Having aroused the feelings of the Shepherds (so to speak) he than suggests a return to the Anglican Church as the Anglo Catholic Ordinariate. He will continue as their Ordinary, but will guarantee Church Buildings and Stipends as they take up redundant churches and bring their laity with them to resume paying parish share.

Clergy will once again have a spacious vicarage, a stipend, and access to a reasonable pension scheme.

What’s not to like?

The laity of the Ordinariate will follow their Shepherd anywhere (as seen swimming the Tiber) so will return, convinced that this is God’s call.

And, ++Rowan can park a notional tank on the Popes lawn (or at least on the Arch Bishop of Westminster’s lawn.

Job Done. ++Rowan is now a hero of the Anglican Church, and can hand on his legacy, retiring with grace to Cambridge.

Lay Anglicana said...

What I really like about this plan is the military strategy involved: the Church Militant indeed! Maybe this is what the Church has been lacking until now, someone with a decent grasp of Clausewitz and that other guy on the art of war?
The only problem I see here is the difficulty in persuading the present Archbishop of Canterbury to take any advice from anyone outside the usual circles. Let us hope one of his scouts reads this blog!

08 June 2012 15:09
08 June 2012 11:28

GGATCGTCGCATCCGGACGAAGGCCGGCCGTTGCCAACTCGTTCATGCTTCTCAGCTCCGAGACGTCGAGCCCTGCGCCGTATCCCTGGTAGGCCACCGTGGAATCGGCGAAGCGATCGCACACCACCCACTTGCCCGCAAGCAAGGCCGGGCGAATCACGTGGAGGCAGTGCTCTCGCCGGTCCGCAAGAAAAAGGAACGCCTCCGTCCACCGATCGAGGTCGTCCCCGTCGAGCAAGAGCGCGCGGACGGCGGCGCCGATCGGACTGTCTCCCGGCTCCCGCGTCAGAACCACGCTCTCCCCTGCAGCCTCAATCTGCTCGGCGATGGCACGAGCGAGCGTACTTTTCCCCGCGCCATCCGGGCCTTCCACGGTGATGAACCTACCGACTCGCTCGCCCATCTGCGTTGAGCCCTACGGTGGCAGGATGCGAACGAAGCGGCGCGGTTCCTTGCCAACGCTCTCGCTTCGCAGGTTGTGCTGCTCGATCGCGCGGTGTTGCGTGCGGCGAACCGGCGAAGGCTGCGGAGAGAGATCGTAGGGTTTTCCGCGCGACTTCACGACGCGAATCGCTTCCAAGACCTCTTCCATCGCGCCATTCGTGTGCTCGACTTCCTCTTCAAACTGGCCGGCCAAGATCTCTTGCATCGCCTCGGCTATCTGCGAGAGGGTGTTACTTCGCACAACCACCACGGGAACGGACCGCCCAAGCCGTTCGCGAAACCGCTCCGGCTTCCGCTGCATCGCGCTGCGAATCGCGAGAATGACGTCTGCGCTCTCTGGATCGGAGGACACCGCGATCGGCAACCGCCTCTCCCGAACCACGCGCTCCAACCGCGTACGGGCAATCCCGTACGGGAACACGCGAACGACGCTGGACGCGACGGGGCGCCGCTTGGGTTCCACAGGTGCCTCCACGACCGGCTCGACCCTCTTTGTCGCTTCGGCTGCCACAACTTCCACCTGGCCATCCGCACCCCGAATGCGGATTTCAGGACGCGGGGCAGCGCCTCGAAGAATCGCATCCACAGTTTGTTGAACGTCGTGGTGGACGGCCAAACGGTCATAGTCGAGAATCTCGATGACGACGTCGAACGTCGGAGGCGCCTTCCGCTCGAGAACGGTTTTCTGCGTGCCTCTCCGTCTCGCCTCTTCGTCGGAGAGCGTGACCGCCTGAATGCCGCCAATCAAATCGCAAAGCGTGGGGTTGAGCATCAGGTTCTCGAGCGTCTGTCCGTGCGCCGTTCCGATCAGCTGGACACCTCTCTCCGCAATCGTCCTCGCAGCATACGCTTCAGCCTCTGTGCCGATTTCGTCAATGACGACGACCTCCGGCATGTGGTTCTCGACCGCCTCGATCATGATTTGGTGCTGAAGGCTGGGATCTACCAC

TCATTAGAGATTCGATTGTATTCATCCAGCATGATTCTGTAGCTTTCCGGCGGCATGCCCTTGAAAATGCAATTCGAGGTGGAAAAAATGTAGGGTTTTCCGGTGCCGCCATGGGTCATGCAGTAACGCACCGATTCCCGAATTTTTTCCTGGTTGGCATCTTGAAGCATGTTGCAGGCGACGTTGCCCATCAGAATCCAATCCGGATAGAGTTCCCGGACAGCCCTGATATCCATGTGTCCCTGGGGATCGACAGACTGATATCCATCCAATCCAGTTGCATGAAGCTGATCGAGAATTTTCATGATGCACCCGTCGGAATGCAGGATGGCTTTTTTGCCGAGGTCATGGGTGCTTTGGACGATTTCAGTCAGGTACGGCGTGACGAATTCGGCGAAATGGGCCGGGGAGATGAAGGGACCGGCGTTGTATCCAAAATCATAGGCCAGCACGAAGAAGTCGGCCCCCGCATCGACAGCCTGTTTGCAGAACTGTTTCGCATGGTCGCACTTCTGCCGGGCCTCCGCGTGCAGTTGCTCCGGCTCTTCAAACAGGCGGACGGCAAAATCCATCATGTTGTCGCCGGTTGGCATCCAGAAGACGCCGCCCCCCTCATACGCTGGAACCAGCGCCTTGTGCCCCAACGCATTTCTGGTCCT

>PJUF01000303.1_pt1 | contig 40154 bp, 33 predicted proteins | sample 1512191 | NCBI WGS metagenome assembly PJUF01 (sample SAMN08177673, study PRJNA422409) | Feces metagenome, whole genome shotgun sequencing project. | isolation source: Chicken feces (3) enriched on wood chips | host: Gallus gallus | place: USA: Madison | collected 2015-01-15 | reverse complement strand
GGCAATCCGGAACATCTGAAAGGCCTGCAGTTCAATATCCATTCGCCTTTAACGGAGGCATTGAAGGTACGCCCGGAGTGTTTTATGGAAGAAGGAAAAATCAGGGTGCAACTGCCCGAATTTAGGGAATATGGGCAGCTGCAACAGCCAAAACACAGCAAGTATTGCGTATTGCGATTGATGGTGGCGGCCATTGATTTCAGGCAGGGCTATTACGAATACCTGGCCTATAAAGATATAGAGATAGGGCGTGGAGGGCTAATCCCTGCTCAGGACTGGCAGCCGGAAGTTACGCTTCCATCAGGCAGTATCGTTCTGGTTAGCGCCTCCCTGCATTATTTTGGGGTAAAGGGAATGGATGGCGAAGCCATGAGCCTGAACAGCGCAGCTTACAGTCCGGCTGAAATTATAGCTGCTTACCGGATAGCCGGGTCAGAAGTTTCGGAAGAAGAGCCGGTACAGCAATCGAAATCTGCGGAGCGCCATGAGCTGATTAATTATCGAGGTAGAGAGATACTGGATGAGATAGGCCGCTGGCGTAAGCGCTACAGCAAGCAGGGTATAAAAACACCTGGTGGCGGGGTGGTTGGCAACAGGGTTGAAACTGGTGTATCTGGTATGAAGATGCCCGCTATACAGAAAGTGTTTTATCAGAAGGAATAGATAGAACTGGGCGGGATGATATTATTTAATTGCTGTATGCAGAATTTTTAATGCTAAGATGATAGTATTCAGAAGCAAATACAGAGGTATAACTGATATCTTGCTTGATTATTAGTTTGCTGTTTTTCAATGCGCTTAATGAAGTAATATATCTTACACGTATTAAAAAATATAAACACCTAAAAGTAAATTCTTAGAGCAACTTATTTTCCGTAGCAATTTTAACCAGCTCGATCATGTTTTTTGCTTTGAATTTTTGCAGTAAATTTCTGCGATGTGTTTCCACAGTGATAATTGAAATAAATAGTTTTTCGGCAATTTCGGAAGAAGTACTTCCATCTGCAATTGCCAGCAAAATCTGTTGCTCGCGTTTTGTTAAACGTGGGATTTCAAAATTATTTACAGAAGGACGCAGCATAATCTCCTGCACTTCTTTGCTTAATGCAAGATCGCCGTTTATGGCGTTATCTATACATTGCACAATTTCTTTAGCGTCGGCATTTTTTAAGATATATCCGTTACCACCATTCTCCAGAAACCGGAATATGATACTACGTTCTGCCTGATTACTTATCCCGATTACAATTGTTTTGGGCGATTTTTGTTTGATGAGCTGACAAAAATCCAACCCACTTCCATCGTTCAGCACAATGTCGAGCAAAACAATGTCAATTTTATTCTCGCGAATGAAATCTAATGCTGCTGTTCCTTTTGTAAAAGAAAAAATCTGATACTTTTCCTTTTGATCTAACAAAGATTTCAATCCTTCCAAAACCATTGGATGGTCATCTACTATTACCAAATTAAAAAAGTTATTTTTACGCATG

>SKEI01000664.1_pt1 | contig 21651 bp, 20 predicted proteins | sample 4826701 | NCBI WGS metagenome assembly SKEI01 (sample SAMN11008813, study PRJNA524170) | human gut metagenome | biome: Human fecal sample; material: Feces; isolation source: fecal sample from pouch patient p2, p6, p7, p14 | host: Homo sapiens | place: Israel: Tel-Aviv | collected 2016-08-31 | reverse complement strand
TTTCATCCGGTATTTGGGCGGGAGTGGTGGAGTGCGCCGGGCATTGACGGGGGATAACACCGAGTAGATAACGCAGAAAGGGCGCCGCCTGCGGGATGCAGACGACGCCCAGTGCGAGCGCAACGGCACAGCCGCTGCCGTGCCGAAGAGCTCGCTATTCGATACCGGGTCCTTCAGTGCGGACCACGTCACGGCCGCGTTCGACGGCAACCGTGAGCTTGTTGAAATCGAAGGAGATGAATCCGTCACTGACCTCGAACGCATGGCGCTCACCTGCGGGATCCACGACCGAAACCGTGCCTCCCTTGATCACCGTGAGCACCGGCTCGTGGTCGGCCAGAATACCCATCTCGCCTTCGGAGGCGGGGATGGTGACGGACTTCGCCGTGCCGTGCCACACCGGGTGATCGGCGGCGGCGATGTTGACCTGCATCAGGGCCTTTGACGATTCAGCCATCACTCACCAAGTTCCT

richard haggis said...

When I interviewed some clergy in America at about the time of the 20th anniversary of the first ordinations of women, one of them pointed out that they had three women bishops now. “And it only takes three bishops to consecrate a fourth ….”

Lay Anglicana said...

Absolutely! After that, you’ll see, they will breed other women bishops like rabbits!
Sorry, Richard, I don’t know which side you are on over this, but I feel that the appointment of women bishops is essential to the survival of the Church. ‘We must change in order to stay the same’, as Giuseppe di Lampedusa said. (Sounds better in Italian, of course?)

08 June 2012 15:03
08 June 2012 12:18
Grandmère Mimi said...

I would not be overly surprised if the story comes true. Rowan is obviously smitten with Rome. He seems ashamed of his unruly Anglican Communion, and the stress may be enough to drive him to take the swim.

Lay Anglicana said...

I wonder? I feel Archbishop Rowan might like to BE Pope but I wonder whether he would really be happy with whatever lesser office might be offered – a flying cardinal perhaps?

Grandmère Mimi said...

Oh yes, Rowan would like to
BE pope. Perhaps Rowan is the Trojan horse for Rome to get the ball rolling for married priests and an eventual married pope.

Lay Anglicana said...

Yes this is the trouble with Trojan horses – they are such a good idea it becomes difficult to detect who is doing what and with which and to whom!
Still, it would be good to have married Catholic priests. Somehow I have difficulty in imagining there being a Mrs Pope, though.

UKViewer said...

I don’t think that the Catholic Church can afford Married Priests. The Ordinariate is struggling for funding for it’s Married Priests.

I could picture ++Rowan as the Pope! Nobody would know what he was talking about most of the time, but he would acknowledge that fallibility is a human frailty, even for Popes.

08 June 2012 15:30
Lay Anglicana said...

UKViewer, what are you going to do with poor Jane (aka Mrs Williams)? Will she have to go into a convent in Rome, or do you see her being smuggled in and out of the Vatican?

08 June 2012 16:00
UKViewer said...

Very much the same as they did for the spouses and families of married bishops and priests who went to Rome. Get them to swear a vow of celibacy and hope for the best 🙂